OCD (Obsessive compulsive disorder) is an anxiety disorder which has two main parts to it.
Obsessions and unwelcome thoughts images worry or doubts that repeatedly appear in your mind and they can make you feel anxious.
Obsessions and persistent thoughts and pictures or doubts appear in your mind again and again. They interrupt your thought process and can be very frightening, graphic and disturbing they can make you feel anxious disgusted or mentally uncomfortable. You may feel you cannot share with others or there is something wrong that you have to hide.
Type of obsession: This may be fear of causing or preventing harm. For example, worrying you may have harmed someone by not being careful enough. For example, that you knocked someone over in your car.
Fear of contamination: By dirt or germs you may worry that you have been contaminated and caught a disease.
A person who has OCD, will often perform repetitive activities that you feel you have to do the aim of a compulsion, is to try and deal with the distress caused by the obsessive thoughts. The aim of the compulsion is to try and deal with the distress caused by the obsessive thought. You may have to continue to perform the activity, until the anxiety goes away this can be very time consuming, and the relief does not last long. A compulsion, maybe a physical action or a mental ritual you may have to complete something a specific number of times.
Rituals such as washing your hands, body, or things around you, touching things in a particular way or order and arranging them in a particular way. Checking doors windows to make sure they are locked.
Repeating a word name or phase in your head counting to a certain number. A person with OCD will need reassurance, that everything is alright.
You may find that some activities objects or experiences make your obsessions worse and if they are time consuming, then you may stay at home as you find it easier, to do this.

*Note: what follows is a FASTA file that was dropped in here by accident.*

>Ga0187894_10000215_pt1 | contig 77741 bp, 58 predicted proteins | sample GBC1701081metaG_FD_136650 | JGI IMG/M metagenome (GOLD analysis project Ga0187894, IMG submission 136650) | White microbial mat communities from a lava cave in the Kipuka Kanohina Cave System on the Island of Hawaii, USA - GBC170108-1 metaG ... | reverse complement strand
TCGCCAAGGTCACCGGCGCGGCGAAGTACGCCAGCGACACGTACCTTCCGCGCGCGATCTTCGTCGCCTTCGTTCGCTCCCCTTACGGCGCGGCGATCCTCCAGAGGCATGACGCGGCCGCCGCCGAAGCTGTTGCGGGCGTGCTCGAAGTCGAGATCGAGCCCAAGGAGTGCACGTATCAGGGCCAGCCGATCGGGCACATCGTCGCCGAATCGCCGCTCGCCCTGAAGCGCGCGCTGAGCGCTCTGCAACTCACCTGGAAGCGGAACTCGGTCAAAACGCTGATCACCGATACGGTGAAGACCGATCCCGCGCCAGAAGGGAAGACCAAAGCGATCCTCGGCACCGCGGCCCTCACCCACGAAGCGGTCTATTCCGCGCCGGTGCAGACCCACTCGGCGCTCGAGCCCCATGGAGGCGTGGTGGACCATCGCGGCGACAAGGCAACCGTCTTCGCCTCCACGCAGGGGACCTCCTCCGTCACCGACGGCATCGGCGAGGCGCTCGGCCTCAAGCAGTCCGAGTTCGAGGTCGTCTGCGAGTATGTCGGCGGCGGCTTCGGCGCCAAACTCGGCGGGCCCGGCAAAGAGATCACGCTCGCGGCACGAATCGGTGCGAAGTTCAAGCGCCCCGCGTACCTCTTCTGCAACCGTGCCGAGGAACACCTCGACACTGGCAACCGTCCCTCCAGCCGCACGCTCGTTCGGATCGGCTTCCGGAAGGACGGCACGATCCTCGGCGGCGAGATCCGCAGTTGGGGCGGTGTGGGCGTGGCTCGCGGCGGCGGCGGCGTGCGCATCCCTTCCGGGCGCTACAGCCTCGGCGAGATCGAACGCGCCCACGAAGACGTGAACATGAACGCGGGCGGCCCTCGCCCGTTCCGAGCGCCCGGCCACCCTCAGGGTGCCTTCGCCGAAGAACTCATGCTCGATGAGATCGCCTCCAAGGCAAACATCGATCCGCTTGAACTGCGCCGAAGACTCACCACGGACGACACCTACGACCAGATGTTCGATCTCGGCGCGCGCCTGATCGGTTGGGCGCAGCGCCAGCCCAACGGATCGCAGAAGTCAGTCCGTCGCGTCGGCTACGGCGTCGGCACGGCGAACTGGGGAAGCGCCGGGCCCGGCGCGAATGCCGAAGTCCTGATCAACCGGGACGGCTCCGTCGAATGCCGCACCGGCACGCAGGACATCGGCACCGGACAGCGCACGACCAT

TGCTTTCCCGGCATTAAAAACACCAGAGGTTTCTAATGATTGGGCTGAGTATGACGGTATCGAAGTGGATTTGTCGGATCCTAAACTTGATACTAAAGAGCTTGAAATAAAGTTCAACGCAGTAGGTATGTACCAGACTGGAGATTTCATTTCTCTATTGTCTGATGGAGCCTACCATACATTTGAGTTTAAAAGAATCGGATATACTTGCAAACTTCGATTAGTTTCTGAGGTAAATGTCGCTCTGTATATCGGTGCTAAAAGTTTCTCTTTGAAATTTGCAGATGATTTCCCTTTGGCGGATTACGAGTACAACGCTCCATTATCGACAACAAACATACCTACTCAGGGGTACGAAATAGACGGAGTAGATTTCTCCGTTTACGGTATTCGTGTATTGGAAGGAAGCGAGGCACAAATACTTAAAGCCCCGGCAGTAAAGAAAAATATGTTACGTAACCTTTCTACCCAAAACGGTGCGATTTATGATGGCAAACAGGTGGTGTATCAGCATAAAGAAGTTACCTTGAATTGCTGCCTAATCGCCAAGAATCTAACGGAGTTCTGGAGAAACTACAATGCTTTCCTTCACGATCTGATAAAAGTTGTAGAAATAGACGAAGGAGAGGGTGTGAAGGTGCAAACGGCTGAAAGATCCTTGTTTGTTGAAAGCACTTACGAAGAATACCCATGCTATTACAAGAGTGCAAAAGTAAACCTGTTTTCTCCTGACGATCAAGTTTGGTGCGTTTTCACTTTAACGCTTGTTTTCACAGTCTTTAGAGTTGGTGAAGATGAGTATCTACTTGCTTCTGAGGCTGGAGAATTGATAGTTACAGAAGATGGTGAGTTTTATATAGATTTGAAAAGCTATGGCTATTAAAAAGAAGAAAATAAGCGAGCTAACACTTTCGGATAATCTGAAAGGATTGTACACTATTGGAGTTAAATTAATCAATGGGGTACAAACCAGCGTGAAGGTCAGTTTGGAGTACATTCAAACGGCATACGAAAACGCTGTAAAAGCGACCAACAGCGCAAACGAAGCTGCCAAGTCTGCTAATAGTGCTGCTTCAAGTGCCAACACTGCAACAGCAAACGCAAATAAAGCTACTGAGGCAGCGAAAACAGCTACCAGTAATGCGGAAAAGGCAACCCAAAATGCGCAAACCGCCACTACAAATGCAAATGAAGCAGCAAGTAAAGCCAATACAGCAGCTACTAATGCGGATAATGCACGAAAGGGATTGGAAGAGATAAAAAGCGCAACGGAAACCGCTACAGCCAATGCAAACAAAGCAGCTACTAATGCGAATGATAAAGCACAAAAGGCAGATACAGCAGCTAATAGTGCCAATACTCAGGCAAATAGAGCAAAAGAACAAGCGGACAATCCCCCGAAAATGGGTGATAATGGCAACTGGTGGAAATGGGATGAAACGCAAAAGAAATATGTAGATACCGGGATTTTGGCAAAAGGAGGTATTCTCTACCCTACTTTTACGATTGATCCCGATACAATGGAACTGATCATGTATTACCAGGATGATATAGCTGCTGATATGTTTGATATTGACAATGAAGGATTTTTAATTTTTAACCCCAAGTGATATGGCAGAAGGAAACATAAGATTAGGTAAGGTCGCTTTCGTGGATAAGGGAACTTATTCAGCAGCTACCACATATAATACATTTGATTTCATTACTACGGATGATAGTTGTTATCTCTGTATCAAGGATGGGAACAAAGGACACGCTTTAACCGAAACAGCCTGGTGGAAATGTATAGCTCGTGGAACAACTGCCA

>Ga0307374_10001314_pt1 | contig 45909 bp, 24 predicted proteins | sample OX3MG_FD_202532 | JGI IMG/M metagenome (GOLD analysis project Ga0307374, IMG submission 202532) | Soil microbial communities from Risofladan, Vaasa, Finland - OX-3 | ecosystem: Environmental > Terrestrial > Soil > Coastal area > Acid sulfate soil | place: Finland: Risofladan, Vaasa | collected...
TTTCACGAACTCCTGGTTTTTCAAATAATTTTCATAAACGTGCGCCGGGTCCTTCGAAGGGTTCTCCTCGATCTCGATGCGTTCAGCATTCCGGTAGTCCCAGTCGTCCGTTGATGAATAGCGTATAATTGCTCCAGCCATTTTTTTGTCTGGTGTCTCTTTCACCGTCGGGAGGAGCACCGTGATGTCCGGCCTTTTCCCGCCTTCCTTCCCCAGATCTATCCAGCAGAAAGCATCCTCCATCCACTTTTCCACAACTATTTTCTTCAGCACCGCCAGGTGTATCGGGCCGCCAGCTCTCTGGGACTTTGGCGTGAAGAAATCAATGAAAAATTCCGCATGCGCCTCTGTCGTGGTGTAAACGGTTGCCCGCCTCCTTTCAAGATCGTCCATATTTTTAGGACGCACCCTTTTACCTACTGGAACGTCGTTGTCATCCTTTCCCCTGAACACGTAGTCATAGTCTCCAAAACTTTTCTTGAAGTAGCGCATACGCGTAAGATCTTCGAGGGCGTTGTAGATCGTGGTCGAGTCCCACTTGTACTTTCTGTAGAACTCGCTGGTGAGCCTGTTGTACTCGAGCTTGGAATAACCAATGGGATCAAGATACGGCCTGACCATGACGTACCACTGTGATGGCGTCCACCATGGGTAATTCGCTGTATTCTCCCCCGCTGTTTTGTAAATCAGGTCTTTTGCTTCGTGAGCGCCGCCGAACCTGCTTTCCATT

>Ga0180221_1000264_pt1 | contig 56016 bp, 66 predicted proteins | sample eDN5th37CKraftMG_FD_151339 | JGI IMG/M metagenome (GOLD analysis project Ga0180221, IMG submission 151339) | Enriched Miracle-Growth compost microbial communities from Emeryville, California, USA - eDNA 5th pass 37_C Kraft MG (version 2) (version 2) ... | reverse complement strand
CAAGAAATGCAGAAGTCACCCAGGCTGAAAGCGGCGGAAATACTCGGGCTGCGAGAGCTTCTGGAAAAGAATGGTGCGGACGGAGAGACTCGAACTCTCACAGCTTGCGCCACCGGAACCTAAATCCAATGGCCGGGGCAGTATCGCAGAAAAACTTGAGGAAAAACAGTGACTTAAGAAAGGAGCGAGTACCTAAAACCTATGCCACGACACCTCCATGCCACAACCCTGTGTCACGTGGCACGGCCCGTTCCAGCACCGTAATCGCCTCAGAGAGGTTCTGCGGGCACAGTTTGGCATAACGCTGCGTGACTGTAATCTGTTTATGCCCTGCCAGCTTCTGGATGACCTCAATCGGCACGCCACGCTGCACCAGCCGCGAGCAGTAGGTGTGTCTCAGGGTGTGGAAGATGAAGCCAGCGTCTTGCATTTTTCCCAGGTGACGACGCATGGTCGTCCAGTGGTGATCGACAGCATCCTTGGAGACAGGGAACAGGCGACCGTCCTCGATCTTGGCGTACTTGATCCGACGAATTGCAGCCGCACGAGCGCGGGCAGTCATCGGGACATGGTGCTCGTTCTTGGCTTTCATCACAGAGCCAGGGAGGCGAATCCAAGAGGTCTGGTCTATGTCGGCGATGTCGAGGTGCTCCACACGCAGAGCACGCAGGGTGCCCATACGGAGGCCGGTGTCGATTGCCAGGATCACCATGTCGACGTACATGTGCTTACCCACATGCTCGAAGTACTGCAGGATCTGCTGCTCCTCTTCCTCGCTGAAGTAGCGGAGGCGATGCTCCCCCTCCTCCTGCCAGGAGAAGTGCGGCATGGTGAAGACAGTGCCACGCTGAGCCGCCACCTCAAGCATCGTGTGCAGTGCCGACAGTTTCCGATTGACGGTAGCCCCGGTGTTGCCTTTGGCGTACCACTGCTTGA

Pure O stands for purely obsessional some people use the phrase, to describe a type of OCD where they experience distressing thoughts but no external signs. Of compulsion or mental compulsion.
The condition can be so disabling that in 1990, the World Health Organisation ranked it in the global top ten of leading causes of disability in terms of loss of income and quality of life.
Organisation’s that can help…
Claudette is a passionate campaigner and activist for mental health stigma and domestic abuse. She believes that everyone should be treated equally regardless of their disability or gender. She has diagnoses of Bipolar Disorder, endometriosis, Chronic Fatigue and Fibromyalgia. Claudette has a certificate in Management studies. Her interests include beauty, makeup, animal’s politics, current affairs and social networking.
One thought on “What is obsessive compulsive disorder and how to tell if someone has it?”
Hi, I’m male in my mind forties. I constantly check house is locked and car in car park. I may walk 10 feet from car, not sure if it’s locked. Blip the remote to see hazards flash on, unlock, then lock again. My memory is bad and I don’t trust it. Also don’t fancy chancing I did leave car unlocked, as I don’t want things stolen from inside, damaged or car hot wired. Could this be just a case of forgetfulness? Must admit drove to shops, not so long ago, posted letters, got paper and milk, started walking home. I crossed the road felt like I put something down, checking for phone and wallet, turned around, saw car across the road, thought that looks just like my one. Whoops. Remembering it’s mine. Felt pretty stupid! Glad no one I knew was watching. I would have lied and said I was checking something out on other side of road.😁